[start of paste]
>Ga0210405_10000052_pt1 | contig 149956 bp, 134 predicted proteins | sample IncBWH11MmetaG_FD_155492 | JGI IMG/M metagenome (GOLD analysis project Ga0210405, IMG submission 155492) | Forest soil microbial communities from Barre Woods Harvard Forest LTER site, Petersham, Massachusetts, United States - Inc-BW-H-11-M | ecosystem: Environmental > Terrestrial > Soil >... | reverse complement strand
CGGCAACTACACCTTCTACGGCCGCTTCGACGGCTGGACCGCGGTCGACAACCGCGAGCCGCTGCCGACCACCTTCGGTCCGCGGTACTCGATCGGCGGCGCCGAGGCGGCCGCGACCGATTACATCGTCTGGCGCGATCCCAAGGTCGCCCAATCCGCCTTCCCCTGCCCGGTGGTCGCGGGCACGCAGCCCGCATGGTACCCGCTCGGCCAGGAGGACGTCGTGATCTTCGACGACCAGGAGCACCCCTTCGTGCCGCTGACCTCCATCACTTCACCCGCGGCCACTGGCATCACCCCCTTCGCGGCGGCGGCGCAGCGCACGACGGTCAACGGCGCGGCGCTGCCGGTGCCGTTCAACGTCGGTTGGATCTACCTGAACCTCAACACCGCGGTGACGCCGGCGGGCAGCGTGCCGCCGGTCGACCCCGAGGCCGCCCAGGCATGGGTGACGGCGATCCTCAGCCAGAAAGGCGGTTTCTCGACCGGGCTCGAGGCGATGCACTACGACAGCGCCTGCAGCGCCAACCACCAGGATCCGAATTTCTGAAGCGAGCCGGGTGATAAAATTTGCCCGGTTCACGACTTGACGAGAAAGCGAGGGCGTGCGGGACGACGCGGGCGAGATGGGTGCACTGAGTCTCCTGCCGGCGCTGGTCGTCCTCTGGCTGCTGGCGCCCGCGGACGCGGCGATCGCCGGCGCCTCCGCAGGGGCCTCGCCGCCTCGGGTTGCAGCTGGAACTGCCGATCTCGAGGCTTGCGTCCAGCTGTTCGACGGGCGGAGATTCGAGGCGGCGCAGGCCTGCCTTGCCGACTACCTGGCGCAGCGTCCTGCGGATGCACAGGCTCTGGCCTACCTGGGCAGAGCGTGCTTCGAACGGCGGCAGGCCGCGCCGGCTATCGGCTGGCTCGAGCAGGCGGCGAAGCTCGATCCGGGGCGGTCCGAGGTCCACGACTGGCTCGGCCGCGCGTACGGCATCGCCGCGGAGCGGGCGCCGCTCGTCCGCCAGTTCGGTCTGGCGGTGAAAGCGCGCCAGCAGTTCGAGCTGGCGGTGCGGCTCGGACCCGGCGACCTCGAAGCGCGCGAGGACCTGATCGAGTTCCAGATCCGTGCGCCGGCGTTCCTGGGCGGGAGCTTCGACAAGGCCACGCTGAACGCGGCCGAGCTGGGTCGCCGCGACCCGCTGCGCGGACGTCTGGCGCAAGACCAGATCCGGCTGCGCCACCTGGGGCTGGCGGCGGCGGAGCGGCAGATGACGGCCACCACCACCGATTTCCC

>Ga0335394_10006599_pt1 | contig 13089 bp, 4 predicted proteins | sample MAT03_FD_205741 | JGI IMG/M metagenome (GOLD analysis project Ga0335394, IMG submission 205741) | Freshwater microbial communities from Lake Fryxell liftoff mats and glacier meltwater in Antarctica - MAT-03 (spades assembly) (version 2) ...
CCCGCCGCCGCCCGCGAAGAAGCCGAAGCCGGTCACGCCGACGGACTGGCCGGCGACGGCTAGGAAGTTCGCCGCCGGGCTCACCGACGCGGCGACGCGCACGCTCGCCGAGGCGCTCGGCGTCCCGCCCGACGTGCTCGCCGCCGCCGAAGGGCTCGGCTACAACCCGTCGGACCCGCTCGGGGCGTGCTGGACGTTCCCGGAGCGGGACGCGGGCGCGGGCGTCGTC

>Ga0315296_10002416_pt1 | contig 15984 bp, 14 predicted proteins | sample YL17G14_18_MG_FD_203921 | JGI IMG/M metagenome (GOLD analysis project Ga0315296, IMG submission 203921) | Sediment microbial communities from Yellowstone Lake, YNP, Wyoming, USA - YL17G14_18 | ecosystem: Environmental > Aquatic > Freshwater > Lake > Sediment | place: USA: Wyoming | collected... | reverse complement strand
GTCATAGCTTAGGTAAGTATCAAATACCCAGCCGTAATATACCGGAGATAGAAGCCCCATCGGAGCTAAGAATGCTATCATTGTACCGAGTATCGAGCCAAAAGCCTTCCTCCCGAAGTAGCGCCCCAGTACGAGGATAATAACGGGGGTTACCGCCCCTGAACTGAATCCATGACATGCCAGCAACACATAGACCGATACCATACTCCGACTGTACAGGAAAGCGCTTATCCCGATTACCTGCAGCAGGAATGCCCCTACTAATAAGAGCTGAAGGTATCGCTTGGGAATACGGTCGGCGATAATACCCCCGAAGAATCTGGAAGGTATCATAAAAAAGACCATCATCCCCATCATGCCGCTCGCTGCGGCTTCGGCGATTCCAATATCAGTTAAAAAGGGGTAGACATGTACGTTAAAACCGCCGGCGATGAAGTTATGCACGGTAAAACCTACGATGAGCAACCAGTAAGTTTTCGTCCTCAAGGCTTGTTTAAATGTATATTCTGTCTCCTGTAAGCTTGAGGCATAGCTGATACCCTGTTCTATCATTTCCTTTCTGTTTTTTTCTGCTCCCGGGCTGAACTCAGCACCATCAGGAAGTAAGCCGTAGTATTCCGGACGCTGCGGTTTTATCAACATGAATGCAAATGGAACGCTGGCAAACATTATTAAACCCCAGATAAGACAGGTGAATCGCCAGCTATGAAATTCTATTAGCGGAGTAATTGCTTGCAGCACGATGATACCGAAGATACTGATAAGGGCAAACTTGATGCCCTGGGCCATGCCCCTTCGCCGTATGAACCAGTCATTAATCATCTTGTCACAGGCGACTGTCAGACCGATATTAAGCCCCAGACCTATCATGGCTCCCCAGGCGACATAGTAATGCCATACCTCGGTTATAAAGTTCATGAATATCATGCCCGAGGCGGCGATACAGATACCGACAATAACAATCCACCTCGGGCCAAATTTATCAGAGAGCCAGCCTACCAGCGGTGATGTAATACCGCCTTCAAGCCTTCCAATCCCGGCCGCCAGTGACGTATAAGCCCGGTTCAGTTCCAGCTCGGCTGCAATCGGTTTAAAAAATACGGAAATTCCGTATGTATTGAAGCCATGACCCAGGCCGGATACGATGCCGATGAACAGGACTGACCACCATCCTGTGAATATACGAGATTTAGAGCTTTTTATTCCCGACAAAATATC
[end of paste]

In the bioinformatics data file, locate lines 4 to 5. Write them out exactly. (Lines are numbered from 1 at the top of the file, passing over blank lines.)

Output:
CCCGCCGCCGCCCGCGAAGAAGCCGAAGCCGGTCACGCCGACGGACTGGCCGGCGACGGCTAGGAAGTTCGCCGCCGGGCTCACCGACGCGGCGACGCGCACGCTCGCCGAGGCGCTCGGCGTCCCGCCCGACGTGCTCGCCGCCGCCGAAGGGCTCGGCTACAACCCGTCGGACCCGCTCGGGGCGTGCTGGACGTTCCCGGAGCGGGACGCGGGCGCGGGCGTCGTC

>Ga0315296_10002416_pt1 | contig 15984 bp, 14 predicted proteins | sample YL17G14_18_MG_FD_203921 | JGI IMG/M metagenome (GOLD analysis project Ga0315296, IMG submission 203921) | Sediment microbial communities from Yellowstone Lake, YNP, Wyoming, USA - YL17G14_18 | ecosystem: Environmental > Aquatic > Freshwater > Lake > Sediment | place: USA: Wyoming | collected... | reverse complement strand